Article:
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Abstract

Details

Using Subject Headings for Online Retrieval: Theory, Practice and Potential
Type: Book
ISBN: 978-0-12221-570-4

Article
Publication date: 1 February 1993

BRIAN VICKERY and ALINA VICKERY

There is a huge amount of information and data stored in publicly available online databases that consist of large text files accessed by Boolean search techniques. It is…

Abstract

There is a huge amount of information and data stored in publicly available online databases that consist of large text files accessed by Boolean search techniques. It is widely held that less use is made of these databases than could or should be the case, and that one reason for this is that potential users find it difficult to identify which databases to search, to use the various command languages of the hosts and to construct the Boolean search statements required. This reasoning has stimulated a considerable amount of exploration and development work on the construction of search interfaces, to aid the inexperienced user to gain effective access to these databases. The aim of our paper is to review aspects of the design of such interfaces: to indicate the requirements that must be met if maximum aid is to be offered to the inexperienced searcher; to spell out the knowledge that must be incorporated in an interface if such aid is to be given; to describe some of the solutions that have been implemented in experimental and operational interfaces; and to discuss some of the problems encountered. The paper closes with an extensive bibliography of references relevant to online search aids, going well beyond the items explicitly mentioned in the text. An index to software appears after the bibliography at the end of the paper.

Details

Journal of Documentation, vol. 49 no. 2
Type: Research Article
ISSN: 0022-0418

Abstract

Details

Advances in Librarianship
Type: Book
ISBN: 978-0-12024-615-1

Abstract

Details

Using Subject Headings for Online Retrieval: Theory, Practice and Potential
Type: Book
ISBN: 978-0-12221-570-4

Abstract

Details

Using Subject Headings for Online Retrieval: Theory, Practice and Potential
Type: Book
ISBN: 978-0-12221-570-4

Open Access
Article
Publication date: 30 November 2021

Koraljka Golub, Pawel Michal Ziolkowski and Goran Zlodi

The study aims to paint a representative picture of the current state of search interfaces of Swedish online museum collections, focussing on search functionalities with…

1158

Abstract

Purpose

The study aims to paint a representative picture of the current state of search interfaces of Swedish online museum collections, focussing on search functionalities with particular reference to subject searching, as well as the use of controlled vocabularies, with the purpose of identifying which improvements of the search interfaces are needed to ensure high-quality information retrieval for the end user.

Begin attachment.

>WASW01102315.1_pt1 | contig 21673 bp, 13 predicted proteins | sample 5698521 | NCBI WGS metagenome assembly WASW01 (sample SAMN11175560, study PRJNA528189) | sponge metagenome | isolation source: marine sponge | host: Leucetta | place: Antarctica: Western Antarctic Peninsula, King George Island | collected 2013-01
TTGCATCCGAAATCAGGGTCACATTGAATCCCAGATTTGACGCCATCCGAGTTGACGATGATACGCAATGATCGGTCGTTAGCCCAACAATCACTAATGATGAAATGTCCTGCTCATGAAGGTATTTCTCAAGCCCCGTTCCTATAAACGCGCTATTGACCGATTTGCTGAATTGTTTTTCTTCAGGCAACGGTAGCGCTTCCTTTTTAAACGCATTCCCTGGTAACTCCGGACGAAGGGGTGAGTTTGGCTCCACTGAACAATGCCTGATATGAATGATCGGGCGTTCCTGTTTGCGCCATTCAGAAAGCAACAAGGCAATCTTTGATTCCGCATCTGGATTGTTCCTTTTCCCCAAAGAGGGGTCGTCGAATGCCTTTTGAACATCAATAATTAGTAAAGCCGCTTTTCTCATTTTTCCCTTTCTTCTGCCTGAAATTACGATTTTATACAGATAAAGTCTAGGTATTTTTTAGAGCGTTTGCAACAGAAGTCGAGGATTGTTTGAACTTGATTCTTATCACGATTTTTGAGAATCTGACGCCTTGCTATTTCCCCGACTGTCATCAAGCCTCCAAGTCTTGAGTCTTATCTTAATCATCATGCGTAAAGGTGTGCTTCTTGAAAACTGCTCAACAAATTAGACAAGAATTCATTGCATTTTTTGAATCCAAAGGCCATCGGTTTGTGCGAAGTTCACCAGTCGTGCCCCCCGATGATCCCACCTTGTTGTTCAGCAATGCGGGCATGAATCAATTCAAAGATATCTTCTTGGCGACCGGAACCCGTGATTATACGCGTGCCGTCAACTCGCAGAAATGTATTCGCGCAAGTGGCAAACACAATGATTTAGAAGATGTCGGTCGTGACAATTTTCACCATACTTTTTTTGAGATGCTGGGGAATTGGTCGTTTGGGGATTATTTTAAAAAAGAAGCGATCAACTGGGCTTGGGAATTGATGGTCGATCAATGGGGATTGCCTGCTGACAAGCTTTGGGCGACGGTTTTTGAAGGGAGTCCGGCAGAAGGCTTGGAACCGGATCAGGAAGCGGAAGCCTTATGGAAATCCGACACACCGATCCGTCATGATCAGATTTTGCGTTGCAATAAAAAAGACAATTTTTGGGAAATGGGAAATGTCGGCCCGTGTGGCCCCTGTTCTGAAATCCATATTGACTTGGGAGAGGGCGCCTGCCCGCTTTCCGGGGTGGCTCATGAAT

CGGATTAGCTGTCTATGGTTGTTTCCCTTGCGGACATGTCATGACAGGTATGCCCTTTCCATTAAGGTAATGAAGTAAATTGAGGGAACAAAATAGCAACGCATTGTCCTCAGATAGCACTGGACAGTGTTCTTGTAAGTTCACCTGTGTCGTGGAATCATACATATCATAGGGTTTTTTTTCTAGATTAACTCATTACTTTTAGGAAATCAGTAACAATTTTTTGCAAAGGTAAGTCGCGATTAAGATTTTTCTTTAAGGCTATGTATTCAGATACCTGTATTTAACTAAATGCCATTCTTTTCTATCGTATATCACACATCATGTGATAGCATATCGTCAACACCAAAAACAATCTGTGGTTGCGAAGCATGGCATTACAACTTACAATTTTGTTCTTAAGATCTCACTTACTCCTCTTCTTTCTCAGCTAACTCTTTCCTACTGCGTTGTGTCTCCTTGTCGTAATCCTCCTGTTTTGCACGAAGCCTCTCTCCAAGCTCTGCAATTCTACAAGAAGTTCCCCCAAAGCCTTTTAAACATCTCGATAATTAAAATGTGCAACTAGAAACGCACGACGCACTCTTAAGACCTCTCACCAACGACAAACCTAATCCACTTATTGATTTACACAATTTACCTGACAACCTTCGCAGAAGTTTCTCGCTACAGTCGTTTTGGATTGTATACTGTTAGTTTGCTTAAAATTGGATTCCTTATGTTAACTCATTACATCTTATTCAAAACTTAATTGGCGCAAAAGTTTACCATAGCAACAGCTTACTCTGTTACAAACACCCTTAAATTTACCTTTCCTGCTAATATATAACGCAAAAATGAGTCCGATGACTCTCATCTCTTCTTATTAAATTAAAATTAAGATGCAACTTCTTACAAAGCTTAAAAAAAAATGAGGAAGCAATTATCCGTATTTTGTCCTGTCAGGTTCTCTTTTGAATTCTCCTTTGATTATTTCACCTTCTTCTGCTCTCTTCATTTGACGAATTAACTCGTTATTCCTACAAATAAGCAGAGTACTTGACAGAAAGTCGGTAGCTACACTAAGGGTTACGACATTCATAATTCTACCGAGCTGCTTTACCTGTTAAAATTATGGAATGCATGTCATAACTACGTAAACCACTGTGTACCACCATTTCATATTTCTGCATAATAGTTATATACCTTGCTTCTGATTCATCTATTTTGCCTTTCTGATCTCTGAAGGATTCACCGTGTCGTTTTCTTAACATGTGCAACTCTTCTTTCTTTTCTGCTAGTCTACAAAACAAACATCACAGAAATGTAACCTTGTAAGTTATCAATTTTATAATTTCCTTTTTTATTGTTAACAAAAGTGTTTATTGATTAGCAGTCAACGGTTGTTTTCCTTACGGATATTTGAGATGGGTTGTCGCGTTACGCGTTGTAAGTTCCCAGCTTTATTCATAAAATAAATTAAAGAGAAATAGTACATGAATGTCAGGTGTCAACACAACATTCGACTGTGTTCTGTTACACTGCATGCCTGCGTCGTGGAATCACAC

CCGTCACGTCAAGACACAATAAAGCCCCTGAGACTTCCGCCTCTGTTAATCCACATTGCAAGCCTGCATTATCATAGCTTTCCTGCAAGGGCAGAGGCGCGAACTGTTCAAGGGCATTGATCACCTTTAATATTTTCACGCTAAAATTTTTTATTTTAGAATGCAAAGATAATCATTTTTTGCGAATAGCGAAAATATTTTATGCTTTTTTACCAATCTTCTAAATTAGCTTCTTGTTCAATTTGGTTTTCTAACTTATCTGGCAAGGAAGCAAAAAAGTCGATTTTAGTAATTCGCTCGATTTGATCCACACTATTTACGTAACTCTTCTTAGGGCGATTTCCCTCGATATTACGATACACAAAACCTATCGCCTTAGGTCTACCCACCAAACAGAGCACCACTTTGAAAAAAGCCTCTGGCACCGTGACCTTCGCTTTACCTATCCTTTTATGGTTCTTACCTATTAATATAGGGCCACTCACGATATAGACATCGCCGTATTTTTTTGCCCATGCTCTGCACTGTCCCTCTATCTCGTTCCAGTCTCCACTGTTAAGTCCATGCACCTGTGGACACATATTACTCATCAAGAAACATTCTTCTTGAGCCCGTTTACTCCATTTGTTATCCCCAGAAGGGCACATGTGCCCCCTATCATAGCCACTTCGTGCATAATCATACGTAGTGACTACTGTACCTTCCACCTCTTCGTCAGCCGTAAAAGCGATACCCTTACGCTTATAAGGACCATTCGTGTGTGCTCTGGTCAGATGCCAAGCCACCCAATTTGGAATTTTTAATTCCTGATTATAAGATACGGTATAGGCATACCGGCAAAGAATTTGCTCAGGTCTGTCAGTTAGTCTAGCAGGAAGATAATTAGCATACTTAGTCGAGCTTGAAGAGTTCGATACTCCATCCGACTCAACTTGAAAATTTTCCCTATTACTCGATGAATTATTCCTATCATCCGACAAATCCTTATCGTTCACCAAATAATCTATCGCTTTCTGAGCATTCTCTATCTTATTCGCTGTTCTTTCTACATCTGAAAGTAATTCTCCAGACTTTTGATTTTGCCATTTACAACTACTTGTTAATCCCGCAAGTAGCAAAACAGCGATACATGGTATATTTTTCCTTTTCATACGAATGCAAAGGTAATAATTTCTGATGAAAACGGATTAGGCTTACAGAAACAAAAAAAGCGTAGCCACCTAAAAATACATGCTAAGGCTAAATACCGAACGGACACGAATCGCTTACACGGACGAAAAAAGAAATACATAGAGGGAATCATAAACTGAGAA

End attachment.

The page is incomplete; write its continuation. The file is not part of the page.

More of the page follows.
Design/methodology/approach

In the first step, a set of 21 search interface criteria was identified, based on related research and current standards in the domain of cultural heritage knowledge organization. Secondly, a complete set of Swedish museums that provide online access to their collections was identified, comprising nine cross-search services and 91 individual museums' websites. These 100 websites were each evaluated against the 21 criteria, between 1 July and 31 August 2020.

Findings

Although many standards and guidelines are in place to ensure quality-controlled subject indexing, which in turn support information retrieval of relevant resources (as individual or full search results), the study shows that they are not broadly implemented, resulting in information retrieval failures for the end user. The study also demonstrates a strong need for the implementation of controlled vocabularies in these museums.

Originality/value

This study is a rare piece of research which examines subject searching in online museums; the 21 search criteria and their use in the analysis of the complete set of online collections of a country represents a considerable and unique contribution to the fields of knowledge organization and information retrieval of cultural heritage. Its particular value lies in showing how the needs of end users, many of which are documented and reflected in international standards and guidelines, should be taken into account in designing search tools for these museums; especially so in subject searching, which is the most complex and yet the most common type of search. Much effort has been invested into digitizing cultural heritage collections, but access to them is hindered by poor search functionality. This study identifies which are the most important aspects to improve.

Article
Publication date: 19 April 2011

John Walsh

This paper attempts to explain the wide dissemination of Library of Congress Subject Headings (LCSH) within digital libraries and presents some of the advantages and…

4334

Abstract

Purpose

This paper attempts to explain the wide dissemination of Library of Congress Subject Headings (LCSH) within digital libraries and presents some of the advantages and disadvantages of using this controlled vocabulary in digital collections. The paper also presents other classifications used in digital collections for subject access and explores ways of improving search functionality in digital collections that employ LCSH.

Design/methodology/approach

Unlike traditional libraries that use Library of Congress Classification for organization and retrieval, digital libraries use metadata forms for organization and retrieval. The collections exist in cyberspace of the internet which is known for containing the universe of knowledge. The use of LCSH for information retrieval has been widely criticized for its difficulty of use and its information retrieval effectiveness in online environments. The Library of Congress (LOC) has claimed the headings were not based on comprehensive principles nor ever intended to cover the universe of knowledge. Despite these claims and criticisms, LCSH is the most popular choice for subject access in digital libraries.